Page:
Wednesday, July 19, 2006

Tanya -- Ch. 4, Part 3

“Nearly Everybody”: The Inner Life and Struggles of the Jewish Soul

(Based on “Tanya: Collected Discourses of R. Schneur Zalman of Liadi”)

by Rabbi Yaakov Feldman


Ch. 4


Our *hearts* come into play, too. As when we fulfill any of the intellectual, verbal, and practical mitzvot in a spirit of love for G-d or of fear of Him [5]. In short, loving G-d comes to either never wanting to separate yourself from Him and wanting instead to unite your whole being to His (see Ch. 14 below), or to experiencing a great, fervent, and all-consuming glowing yearning from the depths of your heart to cleave onto Him (see Ch. 9 below).

In fact, it’s the love of G-d that moves and enables us to fulfill the imperative mitzvot in all their fullness (see Zohar 3:122B) [6]. Since we can only attach ourselves to G-d through the mitzvah system as we’re implored to do when we love Him and want to attach ourselves to His being. In fact, without a love of G-d behind it, we really couldn’t be said to be fulfilling mitzvot-- with any ardor, at least (Likutei Biurim).

There are other ways to fulfill the 248 imperatives, to be sure. By rote, for example; out of a sense of duty; or simply by dint of the Divine spirit’s natural pull toward them. But that doesn’t allow you to draw G-d’s light upon yourself (Igeret HaKodesh 10), or to take hold of the corresponding 248 “limbs and organs of the King” (which we’ll explain) [7]. So, the best way to fulfill them is in a spirit of love.

Now, as to the fear of G-d which touches upon the 365 prohibitions: we’re told that there are two sorts. One comes down to being just too intimidated and frightened to rebel against G-d Almighty, while the second -- which is more internal and touches more profoundly upon oneself -- is based on a thoroughgoing sense of being too out-and-out ashamed to rebel against Him but doing anything that would vitalize the husks and the other side that are so anathema to Him (Shiurim BeSefer HaTanya) [8].

Thus our emotions can be said to goad our thoughts, speech, and actions away from pedestrian to lofty service of G-d, and to act as its very wings.



[5] Love and fear are the two quintessential emotions, as was indicated in the last chapter, and they’ll be expanded upon just below and in later chapters in greater detail.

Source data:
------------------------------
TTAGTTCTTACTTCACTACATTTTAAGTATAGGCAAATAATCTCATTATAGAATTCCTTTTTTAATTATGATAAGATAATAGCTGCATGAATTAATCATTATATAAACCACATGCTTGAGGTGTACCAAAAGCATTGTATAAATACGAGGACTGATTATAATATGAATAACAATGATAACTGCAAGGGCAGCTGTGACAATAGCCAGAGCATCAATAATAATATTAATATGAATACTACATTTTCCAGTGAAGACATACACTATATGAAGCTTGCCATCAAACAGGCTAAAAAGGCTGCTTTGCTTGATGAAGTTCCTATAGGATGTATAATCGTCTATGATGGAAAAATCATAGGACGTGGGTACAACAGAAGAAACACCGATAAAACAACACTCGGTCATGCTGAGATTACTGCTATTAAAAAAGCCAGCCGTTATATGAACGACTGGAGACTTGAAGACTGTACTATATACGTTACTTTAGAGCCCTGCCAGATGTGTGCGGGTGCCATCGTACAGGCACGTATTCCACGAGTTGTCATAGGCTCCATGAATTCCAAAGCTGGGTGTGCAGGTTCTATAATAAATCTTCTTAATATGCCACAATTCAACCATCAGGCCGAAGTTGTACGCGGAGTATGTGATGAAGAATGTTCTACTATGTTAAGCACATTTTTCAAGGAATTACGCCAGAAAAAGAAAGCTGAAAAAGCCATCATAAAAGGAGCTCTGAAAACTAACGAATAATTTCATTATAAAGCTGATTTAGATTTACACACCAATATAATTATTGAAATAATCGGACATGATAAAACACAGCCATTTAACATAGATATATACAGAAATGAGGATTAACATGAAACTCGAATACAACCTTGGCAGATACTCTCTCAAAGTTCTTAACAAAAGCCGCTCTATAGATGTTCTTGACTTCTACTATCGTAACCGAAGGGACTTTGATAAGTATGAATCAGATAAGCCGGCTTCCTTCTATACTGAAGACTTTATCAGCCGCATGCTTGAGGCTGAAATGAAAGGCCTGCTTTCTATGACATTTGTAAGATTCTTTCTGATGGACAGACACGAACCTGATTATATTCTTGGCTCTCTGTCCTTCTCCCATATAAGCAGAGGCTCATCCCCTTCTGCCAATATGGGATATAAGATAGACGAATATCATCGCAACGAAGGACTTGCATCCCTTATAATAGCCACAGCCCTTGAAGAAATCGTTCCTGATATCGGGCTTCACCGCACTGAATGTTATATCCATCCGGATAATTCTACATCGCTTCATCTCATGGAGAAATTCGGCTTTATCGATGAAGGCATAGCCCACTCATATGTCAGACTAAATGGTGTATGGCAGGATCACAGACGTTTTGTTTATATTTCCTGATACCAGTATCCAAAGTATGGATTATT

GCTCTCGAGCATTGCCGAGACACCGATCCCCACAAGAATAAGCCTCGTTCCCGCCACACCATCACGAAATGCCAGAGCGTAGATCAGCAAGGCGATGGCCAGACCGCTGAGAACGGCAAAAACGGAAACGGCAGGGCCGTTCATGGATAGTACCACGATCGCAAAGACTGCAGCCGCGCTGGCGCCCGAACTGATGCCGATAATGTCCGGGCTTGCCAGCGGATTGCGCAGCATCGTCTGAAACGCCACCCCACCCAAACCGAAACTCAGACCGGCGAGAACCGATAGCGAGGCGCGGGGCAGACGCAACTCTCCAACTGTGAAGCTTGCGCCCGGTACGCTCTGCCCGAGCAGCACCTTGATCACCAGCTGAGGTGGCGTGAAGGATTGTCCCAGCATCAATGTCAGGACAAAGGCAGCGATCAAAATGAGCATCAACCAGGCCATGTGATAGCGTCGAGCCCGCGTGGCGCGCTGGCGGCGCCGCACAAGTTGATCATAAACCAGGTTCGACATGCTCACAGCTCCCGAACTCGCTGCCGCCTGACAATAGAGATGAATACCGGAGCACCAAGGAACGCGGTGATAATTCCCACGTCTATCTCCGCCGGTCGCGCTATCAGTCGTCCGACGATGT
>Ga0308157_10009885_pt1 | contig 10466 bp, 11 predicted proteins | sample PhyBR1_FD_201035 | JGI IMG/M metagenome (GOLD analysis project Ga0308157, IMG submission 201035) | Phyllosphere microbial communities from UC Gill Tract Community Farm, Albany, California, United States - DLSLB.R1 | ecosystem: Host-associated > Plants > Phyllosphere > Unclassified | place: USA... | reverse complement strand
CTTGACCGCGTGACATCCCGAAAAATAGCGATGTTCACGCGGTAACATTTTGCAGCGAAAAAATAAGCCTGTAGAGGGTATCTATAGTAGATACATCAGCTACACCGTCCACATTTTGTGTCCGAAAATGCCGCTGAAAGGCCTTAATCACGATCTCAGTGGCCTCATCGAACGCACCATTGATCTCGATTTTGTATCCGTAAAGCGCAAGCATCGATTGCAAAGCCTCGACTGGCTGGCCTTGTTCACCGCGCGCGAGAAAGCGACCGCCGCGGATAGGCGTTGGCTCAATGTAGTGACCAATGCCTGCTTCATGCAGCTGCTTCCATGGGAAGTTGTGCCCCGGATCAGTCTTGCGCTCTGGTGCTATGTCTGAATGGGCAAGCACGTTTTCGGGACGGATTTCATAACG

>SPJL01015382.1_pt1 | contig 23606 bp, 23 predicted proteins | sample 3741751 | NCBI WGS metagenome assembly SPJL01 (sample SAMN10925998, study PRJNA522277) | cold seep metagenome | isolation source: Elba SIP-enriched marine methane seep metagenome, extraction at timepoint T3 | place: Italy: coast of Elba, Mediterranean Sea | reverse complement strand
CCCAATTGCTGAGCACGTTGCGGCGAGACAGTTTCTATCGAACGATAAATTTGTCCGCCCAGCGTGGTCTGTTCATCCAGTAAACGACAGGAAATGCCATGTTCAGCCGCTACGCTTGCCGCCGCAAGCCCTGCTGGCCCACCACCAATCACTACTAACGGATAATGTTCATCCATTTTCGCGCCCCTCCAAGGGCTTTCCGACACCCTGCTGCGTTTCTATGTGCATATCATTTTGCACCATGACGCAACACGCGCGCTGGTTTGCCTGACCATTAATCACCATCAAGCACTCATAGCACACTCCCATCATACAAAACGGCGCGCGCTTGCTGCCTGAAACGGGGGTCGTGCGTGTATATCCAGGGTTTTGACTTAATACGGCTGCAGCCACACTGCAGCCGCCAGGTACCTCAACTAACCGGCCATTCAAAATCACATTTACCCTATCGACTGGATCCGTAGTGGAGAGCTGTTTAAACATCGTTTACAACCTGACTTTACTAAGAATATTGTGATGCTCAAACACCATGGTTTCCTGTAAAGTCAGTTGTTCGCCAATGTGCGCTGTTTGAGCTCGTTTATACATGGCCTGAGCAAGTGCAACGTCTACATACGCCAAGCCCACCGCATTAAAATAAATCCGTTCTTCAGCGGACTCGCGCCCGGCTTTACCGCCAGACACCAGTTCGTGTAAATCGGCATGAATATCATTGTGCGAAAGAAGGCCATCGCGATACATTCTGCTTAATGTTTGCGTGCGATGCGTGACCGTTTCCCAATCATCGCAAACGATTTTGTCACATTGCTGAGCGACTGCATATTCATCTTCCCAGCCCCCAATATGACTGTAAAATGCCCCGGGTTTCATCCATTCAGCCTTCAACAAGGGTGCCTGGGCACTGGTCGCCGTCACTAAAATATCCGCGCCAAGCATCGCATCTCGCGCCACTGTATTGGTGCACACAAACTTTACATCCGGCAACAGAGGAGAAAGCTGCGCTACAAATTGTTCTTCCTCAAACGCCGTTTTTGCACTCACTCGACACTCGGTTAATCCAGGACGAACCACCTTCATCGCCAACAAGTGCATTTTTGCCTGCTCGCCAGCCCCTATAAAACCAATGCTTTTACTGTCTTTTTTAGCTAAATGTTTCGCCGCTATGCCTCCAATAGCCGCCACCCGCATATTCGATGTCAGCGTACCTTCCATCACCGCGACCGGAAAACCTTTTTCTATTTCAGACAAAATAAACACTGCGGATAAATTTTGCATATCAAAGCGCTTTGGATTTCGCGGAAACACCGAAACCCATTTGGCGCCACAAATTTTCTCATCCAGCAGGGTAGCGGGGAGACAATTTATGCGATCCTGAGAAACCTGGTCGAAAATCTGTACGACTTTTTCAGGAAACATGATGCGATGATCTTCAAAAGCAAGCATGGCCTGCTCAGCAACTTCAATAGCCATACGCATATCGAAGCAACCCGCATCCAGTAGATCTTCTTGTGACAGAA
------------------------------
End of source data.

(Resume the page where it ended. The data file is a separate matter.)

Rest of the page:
[6] That’s to say that while it’s the love of G-d that moves and enables us to fulfill *all* the mitzvot, it especially and more specifically moves us to fulfill the imperatives.

Loving G-d will prove to be a major and primal theme in Tanya, and it will be presented with many shadings and a lush array of depictions. The fear of Him is also of major importance, but it only seems to attract RSZ’s rapt attention when it touches on some level of loving Him, interstingly enough. For it seems that RSZ often experienced blissful states of G-d-intoxication. He was said to have been found alone from time to time, seemingly out of anyone’s sight (but not), chanting over and over again, “G-d Almighty! I don’t want Your lower heaven, Your upper heaven, or Your World to Come -- all I want is You!”

We’ll learn about the sort of love of G-d that emanates from the depths of one’s being, that seems to flare up and glow with passion and desire, and to overflow, as well as how to differentiate between “abundant” and “ardent” love in Ch. 9; about “delightful” love in Ch. 14; and about the hidden, latent love found in each Jewish heart in Ch’s 15 and 18, for example.

[7] See Ch. 23 below where RSZ explains that the mitzvot are said to be G-d’s “limbs” and "organs" simply because they acquiesce to His will on teh spot much the way our organs acquiesce to our wishes.

[8] This sense of being ashamed to rebel against Him is not, though, the greatest and highest degree of fear of -- or better yet, awe in the presence of -- G-d one could experience. That would be the sort that's discussed in Ch. 43 below which leads to the undoing of the self spoken of there (Likutei Biurim). And apropos to what we wrote above in note 6, RSZ discusses other aspects of the fear of G-d in Ch. 43, and elsewhere.

(c) 2006 Rabbi Yaakov Feldman

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